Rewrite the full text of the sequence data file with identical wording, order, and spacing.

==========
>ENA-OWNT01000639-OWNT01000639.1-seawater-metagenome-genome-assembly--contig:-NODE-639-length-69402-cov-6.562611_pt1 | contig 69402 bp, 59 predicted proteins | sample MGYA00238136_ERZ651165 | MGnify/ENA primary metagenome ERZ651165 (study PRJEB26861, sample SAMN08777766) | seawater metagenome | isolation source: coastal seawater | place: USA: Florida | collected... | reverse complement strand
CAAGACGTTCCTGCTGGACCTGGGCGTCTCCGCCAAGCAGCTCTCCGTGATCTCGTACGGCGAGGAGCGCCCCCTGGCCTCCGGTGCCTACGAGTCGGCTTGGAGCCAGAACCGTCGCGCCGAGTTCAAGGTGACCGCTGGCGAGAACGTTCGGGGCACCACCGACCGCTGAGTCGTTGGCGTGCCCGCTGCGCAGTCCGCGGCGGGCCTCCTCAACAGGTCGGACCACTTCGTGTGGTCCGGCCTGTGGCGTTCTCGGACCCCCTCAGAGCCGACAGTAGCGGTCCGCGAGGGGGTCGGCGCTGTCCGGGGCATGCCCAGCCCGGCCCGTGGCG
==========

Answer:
>ENA-OWNT01000639-OWNT01000639.1-seawater-metagenome-genome-assembly--contig:-NODE-639-length-69402-cov-6.562611_pt1 | contig 69402 bp, 59 predicted proteins | sample MGYA00238136_ERZ651165 | MGnify/ENA primary metagenome ERZ651165 (study PRJEB26861, sample SAMN08777766) | seawater metagenome | isolation source: coastal seawater | place: USA: Florida | collected... | reverse complement strand
CAAGACGTTCCTGCTGGACCTGGGCGTCTCCGCCAAGCAGCTCTCCGTGATCTCGTACGGCGAGGAGCGCCCCCTGGCCTCCGGTGCCTACGAGTCGGCTTGGAGCCAGAACCGTCGCGCCGAGTTCAAGGTGACCGCTGGCGAGAACGTTCGGGGCACCACCGACCGCTGAGTCGTTGGCGTGCCCGCTGCGCAGTCCGCGGCGGGCCTCCTCAACAGGTCGGACCACTTCGTGTGGTCCGGCCTGTGGCGTTCTCGGACCCCCTCAGAGCCGACAGTAGCGGTCCGCGAGGGGGTCGGCGCTGTCCGGGGCATGCCCAGCCCGGCCCGTGGCG